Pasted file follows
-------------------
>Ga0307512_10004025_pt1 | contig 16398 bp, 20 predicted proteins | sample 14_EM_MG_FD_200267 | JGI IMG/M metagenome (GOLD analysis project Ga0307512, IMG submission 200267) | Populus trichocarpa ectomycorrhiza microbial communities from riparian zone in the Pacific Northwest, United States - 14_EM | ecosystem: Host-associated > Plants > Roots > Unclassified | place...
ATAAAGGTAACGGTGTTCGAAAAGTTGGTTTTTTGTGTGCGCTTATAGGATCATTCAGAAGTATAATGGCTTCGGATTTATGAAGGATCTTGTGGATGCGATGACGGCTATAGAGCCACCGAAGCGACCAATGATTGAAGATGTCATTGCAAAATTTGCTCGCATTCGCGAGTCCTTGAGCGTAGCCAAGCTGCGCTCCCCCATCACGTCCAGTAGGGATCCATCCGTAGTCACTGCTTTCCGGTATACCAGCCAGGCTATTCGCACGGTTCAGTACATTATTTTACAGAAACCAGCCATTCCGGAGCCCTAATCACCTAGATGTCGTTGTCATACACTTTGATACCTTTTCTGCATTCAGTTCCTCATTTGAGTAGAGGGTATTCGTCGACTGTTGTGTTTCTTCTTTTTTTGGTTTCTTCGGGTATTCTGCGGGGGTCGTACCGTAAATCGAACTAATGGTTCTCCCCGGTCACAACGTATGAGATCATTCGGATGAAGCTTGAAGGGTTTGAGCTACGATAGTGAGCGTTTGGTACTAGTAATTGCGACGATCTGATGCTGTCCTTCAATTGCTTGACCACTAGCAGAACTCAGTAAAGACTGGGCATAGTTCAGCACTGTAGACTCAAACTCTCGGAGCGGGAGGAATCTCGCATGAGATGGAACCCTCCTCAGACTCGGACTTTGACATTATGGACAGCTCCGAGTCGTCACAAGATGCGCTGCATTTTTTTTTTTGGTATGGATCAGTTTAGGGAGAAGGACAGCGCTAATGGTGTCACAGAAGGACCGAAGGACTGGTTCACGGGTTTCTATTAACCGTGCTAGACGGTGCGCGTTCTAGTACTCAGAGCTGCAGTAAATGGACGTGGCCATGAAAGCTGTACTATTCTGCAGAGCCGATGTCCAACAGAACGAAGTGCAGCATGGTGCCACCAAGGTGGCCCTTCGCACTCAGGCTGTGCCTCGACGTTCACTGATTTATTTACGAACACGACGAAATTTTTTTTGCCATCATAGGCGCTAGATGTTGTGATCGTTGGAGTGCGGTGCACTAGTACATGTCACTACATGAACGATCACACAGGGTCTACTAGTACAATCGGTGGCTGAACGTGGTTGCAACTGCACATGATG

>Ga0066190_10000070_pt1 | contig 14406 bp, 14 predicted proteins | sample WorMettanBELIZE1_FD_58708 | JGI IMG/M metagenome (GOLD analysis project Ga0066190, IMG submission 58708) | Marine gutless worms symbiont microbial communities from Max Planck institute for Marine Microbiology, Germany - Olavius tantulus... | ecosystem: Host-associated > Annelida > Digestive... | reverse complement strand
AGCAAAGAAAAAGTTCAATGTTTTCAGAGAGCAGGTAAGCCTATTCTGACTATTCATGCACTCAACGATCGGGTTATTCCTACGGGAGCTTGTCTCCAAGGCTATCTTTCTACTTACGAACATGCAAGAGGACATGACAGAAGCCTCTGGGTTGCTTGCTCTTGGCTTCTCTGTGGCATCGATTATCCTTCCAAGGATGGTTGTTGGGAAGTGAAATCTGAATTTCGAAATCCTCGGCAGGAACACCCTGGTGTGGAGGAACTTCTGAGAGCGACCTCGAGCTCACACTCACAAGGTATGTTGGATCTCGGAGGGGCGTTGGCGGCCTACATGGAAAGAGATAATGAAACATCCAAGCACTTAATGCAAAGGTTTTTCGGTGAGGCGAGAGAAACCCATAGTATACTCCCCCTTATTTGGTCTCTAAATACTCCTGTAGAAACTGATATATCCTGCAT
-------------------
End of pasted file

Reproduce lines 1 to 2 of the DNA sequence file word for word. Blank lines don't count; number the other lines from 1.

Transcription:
>Ga0307512_10004025_pt1 | contig 16398 bp, 20 predicted proteins | sample 14_EM_MG_FD_200267 | JGI IMG/M metagenome (GOLD analysis project Ga0307512, IMG submission 200267) | Populus trichocarpa ectomycorrhiza microbial communities from riparian zone in the Pacific Northwest, United States - 14_EM | ecosystem: Host-associated > Plants > Roots > Unclassified | place...
ATAAAGGTAACGGTGTTCGAAAAGTTGGTTTTTTGTGTGCGCTTATAGGATCATTCAGAAGTATAATGGCTTCGGATTTATGAAGGATCTTGTGGATGCGATGACGGCTATAGAGCCACCGAAGCGACCAATGATTGAAGATGTCATTGCAAAATTTGCTCGCATTCGCGAGTCCTTGAGCGTAGCCAAGCTGCGCTCCCCCATCACGTCCAGTAGGGATCCATCCGTAGTCACTGCTTTCCGGTATACCAGCCAGGCTATTCGCACGGTTCAGTACATTATTTTACAGAAACCAGCCATTCCGGAGCCCTAATCACCTAGATGTCGTTGTCATACACTTTGATACCTTTTCTGCATTCAGTTCCTCATTTGAGTAGAGGGTATTCGTCGACTGTTGTGTTTCTTCTTTTTTTGGTTTCTTCGGGTATTCTGCGGGGGTCGTACCGTAAATCGAACTAATGGTTCTCCCCGGTCACAACGTATGAGATCATTCGGATGAAGCTTGAAGGGTTTGAGCTACGATAGTGAGCGTTTGGTACTAGTAATTGCGACGATCTGATGCTGTCCTTCAATTGCTTGACCACTAGCAGAACTCAGTAAAGACTGGGCATAGTTCAGCACTGTAGACTCAAACTCTCGGAGCGGGAGGAATCTCGCATGAGATGGAACCCTCCTCAGACTCGGACTTTGACATTATGGACAGCTCCGAGTCGTCACAAGATGCGCTGCATTTTTTTTTTTGGTATGGATCAGTTTAGGGAGAAGGACAGCGCTAATGGTGTCACAGAAGGACCGAAGGACTGGTTCACGGGTTTCTATTAACCGTGCTAGACGGTGCGCGTTCTAGTACTCAGAGCTGCAGTAAATGGACGTGGCCATGAAAGCTGTACTATTCTGCAGAGCCGATGTCCAACAGAACGAAGTGCAGCATGGTGCCACCAAGGTGGCCCTTCGCACTCAGGCTGTGCCTCGACGTTCACTGATTTATTTACGAACACGACGAAATTTTTTTTGCCATCATAGGCGCTAGATGTTGTGATCGTTGGAGTGCGGTGCACTAGTACATGTCACTACATGAACGATCACACAGGGTCTACTAGTACAATCGGTGGCTGAACGTGGTTGCAACTGCACATGATG